4. jennypenny
    Posted January 10, 2012 at 6:37 am | Permalink

    So you’re going to study for and take the bar, rehab the house you’re closing on this month, look into buying another house with a partner, rehab that house, and work the job you just started?? Seems like a lot to take on–most people would just be focused on passing the bar.

    Don’t forget to add picking out a nice house for me to rent to your plans ;)

  5. Posted January 10, 2012 at 7:28 am | Permalink

    @jennypenny Do you prefer carpeting or wood floors? ;-)

    I’ve been busier before.

    Actually, some of the law students I’m in class with who also work high-stress office jobs and have families are probably much busier than I am.

    I could easily put off the house stuff until after the bar, but really it doesn’t take up all that much time. Just spending 10-15 mins a couple times a week checking out the new listings, then maybe every other Saturday lighting a cigar and going for a drive to check them out. Then getting home and faxing in some offers. It’s more like a day off.

    And rehabbing the current house will be more of a 2-3 day a week thing as well for maybe 2-3 months.

    And I do plan on devoting my full attention to the bar for about the last 6 weeks leading up to it. Plus, my job shouldn’t really count towards making me “busy” because it’s actually just more bar/school study time. I’m just in an office instead of at my desk at home.

    So it’s really not as bad as it might sound. The fact that school is all over with in July makes it easier to put up with too. If I thought I’d have to keep this up for 30 years I don’t think I’d be able to find the motivation to do it.

  6. Posted January 10, 2012 at 11:33 am | Permalink

    you are probley right about lenders at the moment, but in a few years you’ll be both financially stronger and they much more willing. especially with 50% equity remaining in the property.

    This would be a way to convert taxable rent money income into tax free mortgage income.

    It’s been awhile since I’ve fooled with RE. Interest is no longer deducatbel as a business expense to landlords?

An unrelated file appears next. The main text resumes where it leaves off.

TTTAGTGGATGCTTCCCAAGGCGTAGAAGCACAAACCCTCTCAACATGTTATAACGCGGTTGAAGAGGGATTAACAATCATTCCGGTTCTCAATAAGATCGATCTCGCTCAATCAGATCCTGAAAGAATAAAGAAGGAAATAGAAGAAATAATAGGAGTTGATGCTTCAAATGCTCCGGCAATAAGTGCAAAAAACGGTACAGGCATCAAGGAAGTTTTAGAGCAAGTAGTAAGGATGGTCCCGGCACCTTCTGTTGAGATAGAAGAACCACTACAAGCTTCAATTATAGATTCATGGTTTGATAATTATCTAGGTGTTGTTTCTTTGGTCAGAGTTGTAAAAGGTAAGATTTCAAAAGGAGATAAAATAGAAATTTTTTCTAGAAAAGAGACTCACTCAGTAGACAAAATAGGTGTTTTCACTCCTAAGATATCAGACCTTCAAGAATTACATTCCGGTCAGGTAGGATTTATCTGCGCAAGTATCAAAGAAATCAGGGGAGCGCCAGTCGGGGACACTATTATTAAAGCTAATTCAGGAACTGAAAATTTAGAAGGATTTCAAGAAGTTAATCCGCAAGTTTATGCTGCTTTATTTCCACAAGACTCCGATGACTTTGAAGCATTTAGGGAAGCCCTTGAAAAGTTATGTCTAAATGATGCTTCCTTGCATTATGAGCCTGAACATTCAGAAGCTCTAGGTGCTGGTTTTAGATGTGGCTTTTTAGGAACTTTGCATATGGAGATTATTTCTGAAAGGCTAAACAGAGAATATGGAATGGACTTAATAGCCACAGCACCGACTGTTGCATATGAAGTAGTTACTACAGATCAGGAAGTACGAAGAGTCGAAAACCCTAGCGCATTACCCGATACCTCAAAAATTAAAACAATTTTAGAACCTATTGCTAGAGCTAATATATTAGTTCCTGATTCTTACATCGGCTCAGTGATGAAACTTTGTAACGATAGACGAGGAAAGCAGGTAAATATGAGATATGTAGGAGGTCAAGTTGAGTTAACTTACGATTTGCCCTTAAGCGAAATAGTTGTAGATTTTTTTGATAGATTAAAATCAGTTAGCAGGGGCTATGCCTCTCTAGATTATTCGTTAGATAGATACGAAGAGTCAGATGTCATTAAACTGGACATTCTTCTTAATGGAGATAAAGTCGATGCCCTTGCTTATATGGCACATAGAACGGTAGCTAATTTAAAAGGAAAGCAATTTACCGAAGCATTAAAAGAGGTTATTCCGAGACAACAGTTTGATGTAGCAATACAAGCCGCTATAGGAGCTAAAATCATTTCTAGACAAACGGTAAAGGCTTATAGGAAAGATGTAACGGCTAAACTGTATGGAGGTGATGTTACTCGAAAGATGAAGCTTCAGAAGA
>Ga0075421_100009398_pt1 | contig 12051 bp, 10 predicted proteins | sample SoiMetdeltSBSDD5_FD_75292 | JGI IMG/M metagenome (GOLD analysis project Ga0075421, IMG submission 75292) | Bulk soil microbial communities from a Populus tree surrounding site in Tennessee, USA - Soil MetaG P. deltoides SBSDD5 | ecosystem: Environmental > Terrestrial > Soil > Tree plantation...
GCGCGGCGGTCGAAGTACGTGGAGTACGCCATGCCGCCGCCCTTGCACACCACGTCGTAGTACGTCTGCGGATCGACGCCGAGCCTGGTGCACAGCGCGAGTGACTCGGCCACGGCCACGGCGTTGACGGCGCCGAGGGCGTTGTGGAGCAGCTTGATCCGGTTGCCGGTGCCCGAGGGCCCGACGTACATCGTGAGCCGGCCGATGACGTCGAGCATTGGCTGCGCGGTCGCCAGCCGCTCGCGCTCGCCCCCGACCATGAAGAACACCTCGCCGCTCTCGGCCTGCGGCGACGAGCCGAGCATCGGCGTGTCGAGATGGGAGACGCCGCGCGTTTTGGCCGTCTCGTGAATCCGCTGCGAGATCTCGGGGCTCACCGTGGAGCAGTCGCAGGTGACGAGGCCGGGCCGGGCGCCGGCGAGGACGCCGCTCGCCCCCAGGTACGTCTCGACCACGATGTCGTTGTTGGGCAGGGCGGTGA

Love your line: “I’m more like the responsible clean-up crew for the party I missed out on.”

    exactly and I salut you for it.

    BTW, when you get JennyPenny’s house done come on up to NH and do one for me. Hardwood floors, please.

  7. Posted January 13, 2012 at 7:33 am | Permalink

    “I’m trying to keep the number of rental houses to the minimum number I need to meet my financial goals. I don’t want to have to do any more work than I absolutely have to.”

    Have you considered hiring a property manager? I’ve considered a similar path as you to build passive income, but had the same thought as you about not wanting more work than I need. But if work-reduction is the restricting variable rather than capital, I thought a property manager might solve my scalability issues.

    I’m curious if you’ve considered it, and why you decided against it.

  8. Posted January 14, 2012 at 9:54 pm | Permalink

    I have considered it. And I have a friend who uses a property manager and hasn’t had any complaints. Except that his overhead is a lot higher than mine. It’s not just that he has to pay the property manager, but because he doesn’t do any repairs himself, every minor thing requires a licensed contractor. So instead of doing stuff himself, there’s not just one, but two middle men involved in completing a task. When you factor all that in, the returns don’t look quite as attractive.

    And even though you don’t have to manage tenants anymore, you do still have to manage the property manager. He generally needs approval to spend money, and you need to check up on him to make sure he’s not screwing you. And you have to trust he’s competent, knows how to pick good tenants, will pay all the bills on time, and knows when a contractor is over-charging or doing low-quality work.

    It seems like if that was the route I wanted to go then maybe just buying into a REIT would be a more convenient alternative. Though I could see if you could get a property manager who is trustworthy and good at what he does, it could work out fine.

    Plus, I want to diversify my holdings. Five is a good number for me because it allows enough cash flow to stash away a good amount of money each month, allowing me to slowly transition into other investments, rather than continuing to have all my assets in real property, while still allowing me plenty of free time so I can live a lifestyle closer to that of a retired person than that of a part-time worker.

  9. Posted January 15, 2012 at 5:35 pm | Permalink

    well said and this is why I no longer mess with direct RE ownership. I’d have to do the PM and pro fixer route and at that point a REIT looks better. and that’s what I have.

    but for those with the skills to DYI, there is more $$ in direct ownership.